Meeting with Pusha T
Today, he has been named president of G.O.O.D. Music, Kanye’s West label record, the rap star Pusha T has already lived several lives. Numéro has met him up.
An initial success with the Clipse, followed by a sudden break-up, and then a solo renaissance thanks to Kanye West. Influenced by recent events in Baltimore, his much-anticipated second album, King Push, confirms his political awakening.
“Funeral flowers, every 26 hours, being laid over ours. Born to protect and serve, but who really got the power?” Pusha T recites his verse in passionate, precise syllables. He’s cruising across the bridge from Brooklyn to Manhattan in a black luxury SUV, but his mind is hundreds of miles away, thinking about burning buildings in Baltimore. “I ain’t got no march in me. I can’t turn the other cheek,” he raps, his voice rising in rhythms that echo Malcolm X. “Why they testing your patience? They’re only testing my reach.” These are the lyrics to Sunshine, from the rap star’s upcoming second solo album, King Push. He wrote them after watching the people of Baltimore rise up this spring against the murder by police of a young black man named Freddie Gray, and against the decades of systemic racism that led to that moment. While President Obama tut-tutted the protesters who took the streets with rocks and fire, Pusha identified with their anger. “It’s the Chuck D perspective,” he says. “I don’t think that America understands how fed up young, black, aggressive men are right now. People are tired of being victimized. And you’re dealing with a generation of young people – these kids are going to act, and it can definitely get worse.”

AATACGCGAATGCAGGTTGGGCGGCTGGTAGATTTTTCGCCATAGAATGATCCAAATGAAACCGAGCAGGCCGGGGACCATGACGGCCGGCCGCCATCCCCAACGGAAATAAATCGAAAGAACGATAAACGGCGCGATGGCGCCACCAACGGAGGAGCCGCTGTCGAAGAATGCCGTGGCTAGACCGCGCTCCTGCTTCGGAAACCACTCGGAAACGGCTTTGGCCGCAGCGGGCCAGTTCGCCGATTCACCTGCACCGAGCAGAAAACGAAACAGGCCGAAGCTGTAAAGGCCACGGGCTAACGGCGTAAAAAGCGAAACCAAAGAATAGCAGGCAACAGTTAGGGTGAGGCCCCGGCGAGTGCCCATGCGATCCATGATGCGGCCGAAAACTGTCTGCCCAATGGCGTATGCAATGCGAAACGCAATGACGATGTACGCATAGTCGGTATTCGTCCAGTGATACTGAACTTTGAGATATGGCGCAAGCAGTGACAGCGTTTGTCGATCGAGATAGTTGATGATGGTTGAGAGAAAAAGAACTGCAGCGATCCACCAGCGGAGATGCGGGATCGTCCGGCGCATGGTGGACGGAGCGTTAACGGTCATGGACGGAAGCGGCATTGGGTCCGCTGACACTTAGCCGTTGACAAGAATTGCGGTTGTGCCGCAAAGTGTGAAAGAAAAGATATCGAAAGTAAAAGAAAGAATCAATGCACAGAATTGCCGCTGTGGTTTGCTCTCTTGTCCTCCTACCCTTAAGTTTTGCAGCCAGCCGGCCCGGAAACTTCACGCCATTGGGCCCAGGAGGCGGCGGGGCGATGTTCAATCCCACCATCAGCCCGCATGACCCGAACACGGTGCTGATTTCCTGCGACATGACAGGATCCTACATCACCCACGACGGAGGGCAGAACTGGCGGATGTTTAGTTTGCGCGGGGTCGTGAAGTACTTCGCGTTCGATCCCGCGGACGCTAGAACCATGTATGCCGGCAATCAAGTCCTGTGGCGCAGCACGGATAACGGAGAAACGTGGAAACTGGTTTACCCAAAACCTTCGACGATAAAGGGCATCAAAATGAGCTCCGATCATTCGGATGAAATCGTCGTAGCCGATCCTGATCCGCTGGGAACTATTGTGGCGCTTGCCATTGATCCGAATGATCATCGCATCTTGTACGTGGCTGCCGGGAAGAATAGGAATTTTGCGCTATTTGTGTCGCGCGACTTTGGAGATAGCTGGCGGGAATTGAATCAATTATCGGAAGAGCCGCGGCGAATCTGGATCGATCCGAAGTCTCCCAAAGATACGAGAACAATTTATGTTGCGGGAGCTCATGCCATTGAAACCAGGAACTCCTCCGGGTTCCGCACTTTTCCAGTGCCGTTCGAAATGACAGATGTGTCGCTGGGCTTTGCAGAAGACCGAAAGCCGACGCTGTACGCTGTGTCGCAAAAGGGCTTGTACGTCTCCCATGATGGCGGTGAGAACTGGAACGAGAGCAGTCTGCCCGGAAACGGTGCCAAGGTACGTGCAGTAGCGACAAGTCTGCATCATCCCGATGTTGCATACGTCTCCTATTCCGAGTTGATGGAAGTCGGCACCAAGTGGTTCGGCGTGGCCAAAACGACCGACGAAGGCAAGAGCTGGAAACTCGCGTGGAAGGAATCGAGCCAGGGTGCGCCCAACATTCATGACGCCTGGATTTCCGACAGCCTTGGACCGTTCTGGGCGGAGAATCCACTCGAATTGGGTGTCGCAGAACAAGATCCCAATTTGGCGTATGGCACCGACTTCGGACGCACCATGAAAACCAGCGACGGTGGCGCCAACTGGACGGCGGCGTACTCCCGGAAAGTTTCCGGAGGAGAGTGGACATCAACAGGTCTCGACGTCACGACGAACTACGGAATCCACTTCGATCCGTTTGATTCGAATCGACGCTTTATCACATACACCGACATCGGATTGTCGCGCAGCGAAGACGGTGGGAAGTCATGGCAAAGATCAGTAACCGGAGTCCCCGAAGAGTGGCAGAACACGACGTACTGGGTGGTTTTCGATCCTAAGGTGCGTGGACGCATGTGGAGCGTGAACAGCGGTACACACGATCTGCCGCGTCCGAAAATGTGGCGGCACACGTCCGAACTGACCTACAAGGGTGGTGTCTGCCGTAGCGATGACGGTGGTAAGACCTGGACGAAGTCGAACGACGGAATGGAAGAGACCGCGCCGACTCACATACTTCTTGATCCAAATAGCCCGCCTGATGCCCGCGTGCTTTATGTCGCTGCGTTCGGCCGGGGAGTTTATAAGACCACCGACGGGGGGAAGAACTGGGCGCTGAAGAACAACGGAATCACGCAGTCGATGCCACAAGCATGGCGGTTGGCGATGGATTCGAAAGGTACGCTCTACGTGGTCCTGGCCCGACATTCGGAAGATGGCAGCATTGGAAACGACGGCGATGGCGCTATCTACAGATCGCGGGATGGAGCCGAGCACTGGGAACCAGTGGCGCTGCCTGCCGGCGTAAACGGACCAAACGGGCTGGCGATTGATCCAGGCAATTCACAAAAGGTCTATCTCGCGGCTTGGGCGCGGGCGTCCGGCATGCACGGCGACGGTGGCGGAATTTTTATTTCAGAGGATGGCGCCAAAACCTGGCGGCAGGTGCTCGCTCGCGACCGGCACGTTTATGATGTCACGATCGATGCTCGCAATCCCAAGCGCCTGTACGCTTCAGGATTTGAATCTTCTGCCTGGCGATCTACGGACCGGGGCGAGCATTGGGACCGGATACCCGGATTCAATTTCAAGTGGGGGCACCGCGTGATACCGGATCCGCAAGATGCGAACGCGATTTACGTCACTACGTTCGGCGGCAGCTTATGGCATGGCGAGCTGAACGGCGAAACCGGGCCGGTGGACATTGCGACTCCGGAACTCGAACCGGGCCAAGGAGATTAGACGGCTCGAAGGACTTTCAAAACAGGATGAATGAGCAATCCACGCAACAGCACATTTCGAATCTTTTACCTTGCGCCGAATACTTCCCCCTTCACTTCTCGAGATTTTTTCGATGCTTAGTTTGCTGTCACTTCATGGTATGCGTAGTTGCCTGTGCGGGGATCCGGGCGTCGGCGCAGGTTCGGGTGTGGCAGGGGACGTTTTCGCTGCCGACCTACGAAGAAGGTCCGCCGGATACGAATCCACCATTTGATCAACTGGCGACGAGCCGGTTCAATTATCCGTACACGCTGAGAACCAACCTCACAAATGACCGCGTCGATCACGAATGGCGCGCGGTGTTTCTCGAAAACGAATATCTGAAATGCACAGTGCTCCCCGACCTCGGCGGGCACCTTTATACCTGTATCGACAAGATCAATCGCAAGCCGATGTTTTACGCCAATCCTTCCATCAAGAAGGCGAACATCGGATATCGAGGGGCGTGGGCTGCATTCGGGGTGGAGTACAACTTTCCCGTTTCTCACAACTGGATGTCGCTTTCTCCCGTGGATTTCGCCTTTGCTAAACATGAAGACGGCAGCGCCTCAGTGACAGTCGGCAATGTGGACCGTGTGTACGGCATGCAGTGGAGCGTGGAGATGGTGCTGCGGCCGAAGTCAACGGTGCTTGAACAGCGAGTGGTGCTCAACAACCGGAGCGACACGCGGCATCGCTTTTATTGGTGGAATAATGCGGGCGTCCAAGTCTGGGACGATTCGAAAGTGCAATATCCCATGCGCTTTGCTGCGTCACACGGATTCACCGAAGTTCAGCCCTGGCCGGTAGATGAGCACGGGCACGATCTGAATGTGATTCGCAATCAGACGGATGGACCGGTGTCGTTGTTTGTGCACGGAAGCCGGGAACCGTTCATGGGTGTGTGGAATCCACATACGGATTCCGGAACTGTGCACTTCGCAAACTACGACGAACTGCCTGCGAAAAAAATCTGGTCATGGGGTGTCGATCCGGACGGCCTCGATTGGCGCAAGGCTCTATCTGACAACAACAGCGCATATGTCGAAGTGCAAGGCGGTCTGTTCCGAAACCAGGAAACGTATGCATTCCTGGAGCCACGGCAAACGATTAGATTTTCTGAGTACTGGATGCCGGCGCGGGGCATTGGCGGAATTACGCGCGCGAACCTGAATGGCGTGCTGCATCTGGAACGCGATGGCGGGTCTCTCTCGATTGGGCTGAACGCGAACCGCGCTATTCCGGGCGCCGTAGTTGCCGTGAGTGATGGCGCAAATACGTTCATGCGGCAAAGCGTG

Explicit radical politics are a new theme for Pusha T, but his 16-year career has proved that few rappers are better at summoning righteous outrage. From the late 90s onward, he was known as the louder, bolder half of the Clipse, the highly respected Virginia rap duo he formed with his brother Gene (known at the time as Malice). “My brother is five years older and wiser,” says Pusha, who was born Terrence Thornton. “He was always the voice of reason. I was the brash one.” About three years ago, his brother found God, changed his stage name to No Malice, and broke up the Clipse, despite Pusha’s objections.
In the meantime he’s built a formidable solo career, starting with 2013’s My Name is My Name. Although the breakup saddened him, it also pushed him forward: Pusha admits that the end of the Clipse forced him to evolve toward new subject matter and more expansive sounds. “Having my brother around was a crutch for me – it was Clipse or nothing,” he says. “Without him around, I play the game differently.” He’s had a powerful patron on that path in Kanye West, who signed Pusha to his G.O.O.D. Records imprint in 2010 and oversaw both My Name Is My Name and King Push as an executive producer. Pusha talks about Kanye the way art historians describe Michelangelo staring at a rough block of Tuscan marble until he saw David. “Kanye sculpts things,” he says. “You only have to give him an iota of something great, and he knows how to take that and turn it into a rainbow.”
King Push, by Pusha T, out soon.
By Simon Vozick-Levinson.